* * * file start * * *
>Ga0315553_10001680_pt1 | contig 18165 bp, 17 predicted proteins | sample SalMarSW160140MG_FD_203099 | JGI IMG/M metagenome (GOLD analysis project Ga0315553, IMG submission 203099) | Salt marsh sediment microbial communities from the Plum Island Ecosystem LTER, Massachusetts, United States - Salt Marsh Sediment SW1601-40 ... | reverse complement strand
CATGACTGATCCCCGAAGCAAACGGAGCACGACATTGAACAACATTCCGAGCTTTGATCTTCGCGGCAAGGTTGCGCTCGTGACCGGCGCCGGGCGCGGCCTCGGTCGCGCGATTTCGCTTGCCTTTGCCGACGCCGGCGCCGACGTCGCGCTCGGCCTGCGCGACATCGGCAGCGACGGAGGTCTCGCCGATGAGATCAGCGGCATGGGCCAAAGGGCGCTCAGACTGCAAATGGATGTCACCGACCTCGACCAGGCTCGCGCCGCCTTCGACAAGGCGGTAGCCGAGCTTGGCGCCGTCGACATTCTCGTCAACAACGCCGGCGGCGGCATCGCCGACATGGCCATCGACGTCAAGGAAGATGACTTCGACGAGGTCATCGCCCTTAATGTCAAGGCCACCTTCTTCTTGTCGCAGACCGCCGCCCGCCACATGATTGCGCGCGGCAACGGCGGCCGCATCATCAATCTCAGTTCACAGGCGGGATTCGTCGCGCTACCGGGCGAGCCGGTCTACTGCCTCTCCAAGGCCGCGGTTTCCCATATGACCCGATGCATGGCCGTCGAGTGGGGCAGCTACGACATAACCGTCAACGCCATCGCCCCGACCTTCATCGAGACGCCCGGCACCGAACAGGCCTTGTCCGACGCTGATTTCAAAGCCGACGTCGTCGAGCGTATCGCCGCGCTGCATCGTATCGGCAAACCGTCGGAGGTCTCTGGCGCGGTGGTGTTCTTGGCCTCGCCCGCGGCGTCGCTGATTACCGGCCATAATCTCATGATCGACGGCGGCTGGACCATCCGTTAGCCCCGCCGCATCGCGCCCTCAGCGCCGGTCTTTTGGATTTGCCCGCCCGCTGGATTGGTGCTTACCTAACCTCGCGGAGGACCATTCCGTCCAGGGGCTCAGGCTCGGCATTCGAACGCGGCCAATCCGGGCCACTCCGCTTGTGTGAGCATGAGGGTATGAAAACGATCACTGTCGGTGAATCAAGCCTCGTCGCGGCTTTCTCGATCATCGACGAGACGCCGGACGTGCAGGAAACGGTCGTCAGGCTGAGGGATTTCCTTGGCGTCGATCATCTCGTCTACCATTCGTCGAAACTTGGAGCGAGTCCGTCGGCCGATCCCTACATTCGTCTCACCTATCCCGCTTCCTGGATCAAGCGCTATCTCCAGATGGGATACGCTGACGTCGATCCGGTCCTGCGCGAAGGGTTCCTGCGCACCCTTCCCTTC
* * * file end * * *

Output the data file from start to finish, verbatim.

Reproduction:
>Ga0315553_10001680_pt1 | contig 18165 bp, 17 predicted proteins | sample SalMarSW160140MG_FD_203099 | JGI IMG/M metagenome (GOLD analysis project Ga0315553, IMG submission 203099) | Salt marsh sediment microbial communities from the Plum Island Ecosystem LTER, Massachusetts, United States - Salt Marsh Sediment SW1601-40 ... | reverse complement strand
CATGACTGATCCCCGAAGCAAACGGAGCACGACATTGAACAACATTCCGAGCTTTGATCTTCGCGGCAAGGTTGCGCTCGTGACCGGCGCCGGGCGCGGCCTCGGTCGCGCGATTTCGCTTGCCTTTGCCGACGCCGGCGCCGACGTCGCGCTCGGCCTGCGCGACATCGGCAGCGACGGAGGTCTCGCCGATGAGATCAGCGGCATGGGCCAAAGGGCGCTCAGACTGCAAATGGATGTCACCGACCTCGACCAGGCTCGCGCCGCCTTCGACAAGGCGGTAGCCGAGCTTGGCGCCGTCGACATTCTCGTCAACAACGCCGGCGGCGGCATCGCCGACATGGCCATCGACGTCAAGGAAGATGACTTCGACGAGGTCATCGCCCTTAATGTCAAGGCCACCTTCTTCTTGTCGCAGACCGCCGCCCGCCACATGATTGCGCGCGGCAACGGCGGCCGCATCATCAATCTCAGTTCACAGGCGGGATTCGTCGCGCTACCGGGCGAGCCGGTCTACTGCCTCTCCAAGGCCGCGGTTTCCCATATGACCCGATGCATGGCCGTCGAGTGGGGCAGCTACGACATAACCGTCAACGCCATCGCCCCGACCTTCATCGAGACGCCCGGCACCGAACAGGCCTTGTCCGACGCTGATTTCAAAGCCGACGTCGTCGAGCGTATCGCCGCGCTGCATCGTATCGGCAAACCGTCGGAGGTCTCTGGCGCGGTGGTGTTCTTGGCCTCGCCCGCGGCGTCGCTGATTACCGGCCATAATCTCATGATCGACGGCGGCTGGACCATCCGTTAGCCCCGCCGCATCGCGCCCTCAGCGCCGGTCTTTTGGATTTGCCCGCCCGCTGGATTGGTGCTTACCTAACCTCGCGGAGGACCATTCCGTCCAGGGGCTCAGGCTCGGCATTCGAACGCGGCCAATCCGGGCCACTCCGCTTGTGTGAGCATGAGGGTATGAAAACGATCACTGTCGGTGAATCAAGCCTCGTCGCGGCTTTCTCGATCATCGACGAGACGCCGGACGTGCAGGAAACGGTCGTCAGGCTGAGGGATTTCCTTGGCGTCGATCATCTCGTCTACCATTCGTCGAAACTTGGAGCGAGTCCGTCGGCCGATCCCTACATTCGTCTCACCTATCCCGCTTCCTGGATCAAGCGCTATCTCCAGATGGGATACGCTGACGTCGATCCGGTCCTGCGCGAAGGGTTCCTGCGCACCCTTCCCTTC